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An Adventurer Who Founded a Grammar School

By E. VERNON JONES

THE year 1976 marks the fourth centenary of the death of Walter Devereux, first earl of Essex, who died on 22nd September, 1576. In the history of England he is known for his bloody exploits in Ireland, but Carmarthen people remember him as the person who was most instrumental in securing the establishment of an educational foundation in their town that is still known as the Queen Elizabeth Boys' Grammar School.

Walter Devereux was born, probably in 1541, in Carmarthen castle, the elder son of Sir Richard Devereux (Mayor of Carmarthen in 1536) and Dorothy, daughter of George Hastings, first Earl of Huntingdon. The family, descended from Robert D'Evreux, a companion of William the Conqueror, came into the possession of large estates in Wales, where during the second half of the sixteenth century they had a principal seat at Lamphey, in Pembrokeshire, following the grant of the alienated episcopal manor by Henry VIII in 1547, to which was added a large share of the confiscated lands of Sir Rhys ap Gruffydd, son of Sir Rhys ap Thomas. Sir Richard Devereux died before his father, Walter Devereux, Viscount Hereford, whose death in 1558 resulted in the passing of the title to Walter Devereux, the subject of this article.

The new viscount went to Court on the accession of Elizabeth in the same year and about 1561 he married Lettice, eldest daughter of Sir Francis Knollys, K.G. Thereafter he lived in retirement until 1568, when he emerged to take part in public affairs. The following year he played a part in suppressing the rebellion of the earls of Northumberland and Westmorland in the north and in 1572 he was created a Knight of the Garter and Earl of Essex.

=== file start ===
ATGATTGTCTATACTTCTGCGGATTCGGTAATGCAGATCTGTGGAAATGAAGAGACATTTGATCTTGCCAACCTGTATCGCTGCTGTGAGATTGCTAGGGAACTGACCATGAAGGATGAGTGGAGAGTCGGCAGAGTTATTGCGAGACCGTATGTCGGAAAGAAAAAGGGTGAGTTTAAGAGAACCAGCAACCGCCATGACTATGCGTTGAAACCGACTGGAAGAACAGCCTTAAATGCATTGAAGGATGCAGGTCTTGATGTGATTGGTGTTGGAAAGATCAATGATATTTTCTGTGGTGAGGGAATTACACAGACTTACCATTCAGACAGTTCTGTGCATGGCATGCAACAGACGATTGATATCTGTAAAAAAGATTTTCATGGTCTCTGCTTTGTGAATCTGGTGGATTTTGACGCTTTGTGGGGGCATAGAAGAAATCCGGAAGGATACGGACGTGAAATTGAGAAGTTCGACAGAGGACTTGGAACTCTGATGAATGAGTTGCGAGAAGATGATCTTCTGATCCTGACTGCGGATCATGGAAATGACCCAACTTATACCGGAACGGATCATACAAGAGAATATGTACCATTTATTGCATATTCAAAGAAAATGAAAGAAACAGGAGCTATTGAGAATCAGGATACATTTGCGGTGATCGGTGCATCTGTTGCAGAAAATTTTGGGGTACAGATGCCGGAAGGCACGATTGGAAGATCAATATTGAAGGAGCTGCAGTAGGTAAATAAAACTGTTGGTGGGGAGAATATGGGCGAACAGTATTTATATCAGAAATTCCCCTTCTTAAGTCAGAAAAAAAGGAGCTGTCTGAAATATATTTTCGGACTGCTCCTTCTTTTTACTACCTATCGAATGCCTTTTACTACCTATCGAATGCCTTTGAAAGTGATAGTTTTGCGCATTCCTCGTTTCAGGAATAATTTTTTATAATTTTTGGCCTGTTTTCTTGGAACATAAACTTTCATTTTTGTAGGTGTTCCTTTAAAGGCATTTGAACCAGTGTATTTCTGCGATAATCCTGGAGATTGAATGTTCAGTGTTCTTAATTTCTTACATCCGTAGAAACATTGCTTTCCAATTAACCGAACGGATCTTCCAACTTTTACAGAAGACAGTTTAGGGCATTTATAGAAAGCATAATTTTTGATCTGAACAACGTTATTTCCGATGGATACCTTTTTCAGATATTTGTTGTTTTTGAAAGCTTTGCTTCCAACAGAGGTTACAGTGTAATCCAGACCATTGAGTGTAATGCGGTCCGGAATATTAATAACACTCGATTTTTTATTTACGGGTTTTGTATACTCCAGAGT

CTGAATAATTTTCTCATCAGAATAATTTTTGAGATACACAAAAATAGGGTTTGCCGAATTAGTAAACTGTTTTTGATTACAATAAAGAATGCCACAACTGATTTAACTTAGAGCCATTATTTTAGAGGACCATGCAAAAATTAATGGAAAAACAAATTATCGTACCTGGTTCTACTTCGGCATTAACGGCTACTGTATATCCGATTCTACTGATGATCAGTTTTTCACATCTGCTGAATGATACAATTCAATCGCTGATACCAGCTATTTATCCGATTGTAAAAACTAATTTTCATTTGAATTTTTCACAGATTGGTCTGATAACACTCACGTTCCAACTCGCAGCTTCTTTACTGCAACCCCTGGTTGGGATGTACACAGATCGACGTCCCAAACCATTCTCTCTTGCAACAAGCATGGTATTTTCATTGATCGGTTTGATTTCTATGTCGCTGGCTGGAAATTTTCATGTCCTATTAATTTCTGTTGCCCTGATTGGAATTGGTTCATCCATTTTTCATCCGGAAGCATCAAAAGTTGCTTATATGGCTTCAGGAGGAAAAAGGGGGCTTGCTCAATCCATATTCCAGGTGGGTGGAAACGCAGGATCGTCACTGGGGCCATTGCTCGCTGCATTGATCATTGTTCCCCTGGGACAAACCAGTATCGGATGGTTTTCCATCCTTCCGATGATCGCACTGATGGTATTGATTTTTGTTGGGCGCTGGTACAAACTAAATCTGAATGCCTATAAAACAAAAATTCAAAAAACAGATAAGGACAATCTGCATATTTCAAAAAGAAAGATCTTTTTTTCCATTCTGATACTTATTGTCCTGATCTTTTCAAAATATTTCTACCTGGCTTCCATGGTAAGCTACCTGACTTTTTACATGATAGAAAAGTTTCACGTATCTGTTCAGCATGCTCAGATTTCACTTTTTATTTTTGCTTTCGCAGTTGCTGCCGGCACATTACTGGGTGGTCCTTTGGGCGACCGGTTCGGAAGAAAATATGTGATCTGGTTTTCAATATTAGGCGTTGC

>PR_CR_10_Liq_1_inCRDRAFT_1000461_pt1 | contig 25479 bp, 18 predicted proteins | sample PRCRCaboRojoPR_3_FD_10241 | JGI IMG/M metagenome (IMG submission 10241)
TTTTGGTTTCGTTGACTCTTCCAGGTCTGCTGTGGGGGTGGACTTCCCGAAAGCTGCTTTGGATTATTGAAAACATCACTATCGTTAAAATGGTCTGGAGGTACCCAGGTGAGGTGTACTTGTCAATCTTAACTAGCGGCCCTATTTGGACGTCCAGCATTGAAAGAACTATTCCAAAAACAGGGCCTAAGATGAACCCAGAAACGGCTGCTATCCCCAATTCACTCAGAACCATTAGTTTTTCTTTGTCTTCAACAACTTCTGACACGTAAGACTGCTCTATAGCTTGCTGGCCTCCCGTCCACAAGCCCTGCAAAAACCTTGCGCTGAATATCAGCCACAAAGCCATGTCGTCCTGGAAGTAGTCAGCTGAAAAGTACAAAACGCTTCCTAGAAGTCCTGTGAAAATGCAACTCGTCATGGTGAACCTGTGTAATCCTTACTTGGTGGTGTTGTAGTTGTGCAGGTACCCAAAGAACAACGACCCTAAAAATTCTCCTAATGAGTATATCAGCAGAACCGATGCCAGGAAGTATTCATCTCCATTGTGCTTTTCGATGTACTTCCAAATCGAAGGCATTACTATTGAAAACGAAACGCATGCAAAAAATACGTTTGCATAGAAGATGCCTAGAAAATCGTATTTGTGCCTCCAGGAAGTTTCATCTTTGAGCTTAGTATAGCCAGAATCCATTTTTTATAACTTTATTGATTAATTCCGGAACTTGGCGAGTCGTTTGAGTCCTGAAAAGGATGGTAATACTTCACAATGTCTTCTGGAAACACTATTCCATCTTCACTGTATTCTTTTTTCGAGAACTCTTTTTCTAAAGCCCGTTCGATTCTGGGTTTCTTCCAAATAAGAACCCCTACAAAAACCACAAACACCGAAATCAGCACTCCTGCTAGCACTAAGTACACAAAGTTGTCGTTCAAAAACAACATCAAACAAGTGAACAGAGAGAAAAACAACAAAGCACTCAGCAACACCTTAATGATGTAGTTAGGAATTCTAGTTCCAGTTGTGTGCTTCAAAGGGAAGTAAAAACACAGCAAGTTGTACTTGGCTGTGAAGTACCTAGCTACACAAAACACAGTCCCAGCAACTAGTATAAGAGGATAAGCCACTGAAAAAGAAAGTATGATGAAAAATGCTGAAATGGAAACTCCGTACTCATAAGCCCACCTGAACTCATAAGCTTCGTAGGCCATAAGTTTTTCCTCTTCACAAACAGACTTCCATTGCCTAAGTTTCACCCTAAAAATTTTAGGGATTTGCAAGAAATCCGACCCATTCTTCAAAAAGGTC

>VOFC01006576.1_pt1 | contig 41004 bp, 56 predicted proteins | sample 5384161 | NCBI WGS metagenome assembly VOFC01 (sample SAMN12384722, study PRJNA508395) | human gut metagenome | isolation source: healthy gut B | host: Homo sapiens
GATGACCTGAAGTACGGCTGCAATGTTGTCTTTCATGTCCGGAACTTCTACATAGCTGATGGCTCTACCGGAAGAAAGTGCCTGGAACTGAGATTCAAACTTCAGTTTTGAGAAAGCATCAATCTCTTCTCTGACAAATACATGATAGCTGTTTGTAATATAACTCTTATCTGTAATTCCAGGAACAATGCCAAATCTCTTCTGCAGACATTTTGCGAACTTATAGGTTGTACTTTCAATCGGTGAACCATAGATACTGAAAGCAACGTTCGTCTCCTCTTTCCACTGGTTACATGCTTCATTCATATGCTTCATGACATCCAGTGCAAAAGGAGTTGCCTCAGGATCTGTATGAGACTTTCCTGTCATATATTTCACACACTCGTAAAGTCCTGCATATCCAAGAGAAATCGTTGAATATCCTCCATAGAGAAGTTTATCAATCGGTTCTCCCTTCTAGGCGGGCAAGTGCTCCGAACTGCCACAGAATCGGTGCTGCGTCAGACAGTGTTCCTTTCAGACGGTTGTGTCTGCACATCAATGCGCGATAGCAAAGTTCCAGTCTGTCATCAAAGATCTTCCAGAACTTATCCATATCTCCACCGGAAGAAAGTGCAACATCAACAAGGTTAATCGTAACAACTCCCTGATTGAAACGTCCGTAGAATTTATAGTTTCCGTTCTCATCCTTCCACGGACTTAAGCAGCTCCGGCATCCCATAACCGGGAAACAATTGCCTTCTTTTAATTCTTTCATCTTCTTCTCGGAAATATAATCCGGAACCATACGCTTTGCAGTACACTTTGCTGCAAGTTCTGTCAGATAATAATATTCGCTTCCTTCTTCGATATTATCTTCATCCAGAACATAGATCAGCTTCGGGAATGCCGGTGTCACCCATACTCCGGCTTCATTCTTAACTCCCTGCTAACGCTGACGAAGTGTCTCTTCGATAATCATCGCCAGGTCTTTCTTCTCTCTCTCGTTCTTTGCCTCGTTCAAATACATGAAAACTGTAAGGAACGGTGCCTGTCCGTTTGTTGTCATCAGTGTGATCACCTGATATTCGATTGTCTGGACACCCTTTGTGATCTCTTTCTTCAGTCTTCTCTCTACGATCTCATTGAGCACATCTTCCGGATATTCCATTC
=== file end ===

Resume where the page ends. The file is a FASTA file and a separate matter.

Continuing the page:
It was as an Irish adventurer that Walter Devereux earned his fame. In the spring of 1573 he undertook a private venture by which he planned to colonise Ulster and bring it firmly under English rule. Earlier attempts to settle Englishmen there had been unsuccessful and the province, whose inhabitants were in "a state of semi-savagery", was "the gall and misery of all evil men in Ireland", as Essex was to report to Burghley.

In a formal agreement Queen Elizabeth made over to Essex the land of Clandeboye (now Co. Antrim), with the exception of Carrickfergus and some mountain districts in the north. An army was raised and the cost of maintaining this and the necessary fortifications was to be shared by Essex and the Queen, who lent 10,000 to pay preliminary expenses, the loan to be secured by his property in Buckinghamshire and Essex, which was to be forfeited if repayment were not made within three years.

In July 1573 he took leave of the Queen, who counselled him to avoid bloodshed as far as possible, advice which he was to find convenient to forget, and further enjoined him not to precipitate a change of religion among the population. On landing with difficulty in Ireland after a storm, he proclaimed that his sole business was to rid Ulster of the Scots. But soon his high hopes were faced with difficulties, which were made worse by famine and disease, his men succumbing to great suffering at the rate of fifteen or twenty a day. After himself sharing these sufferings Essex escaped in May 1574, with the remnant of his army, to the Pale.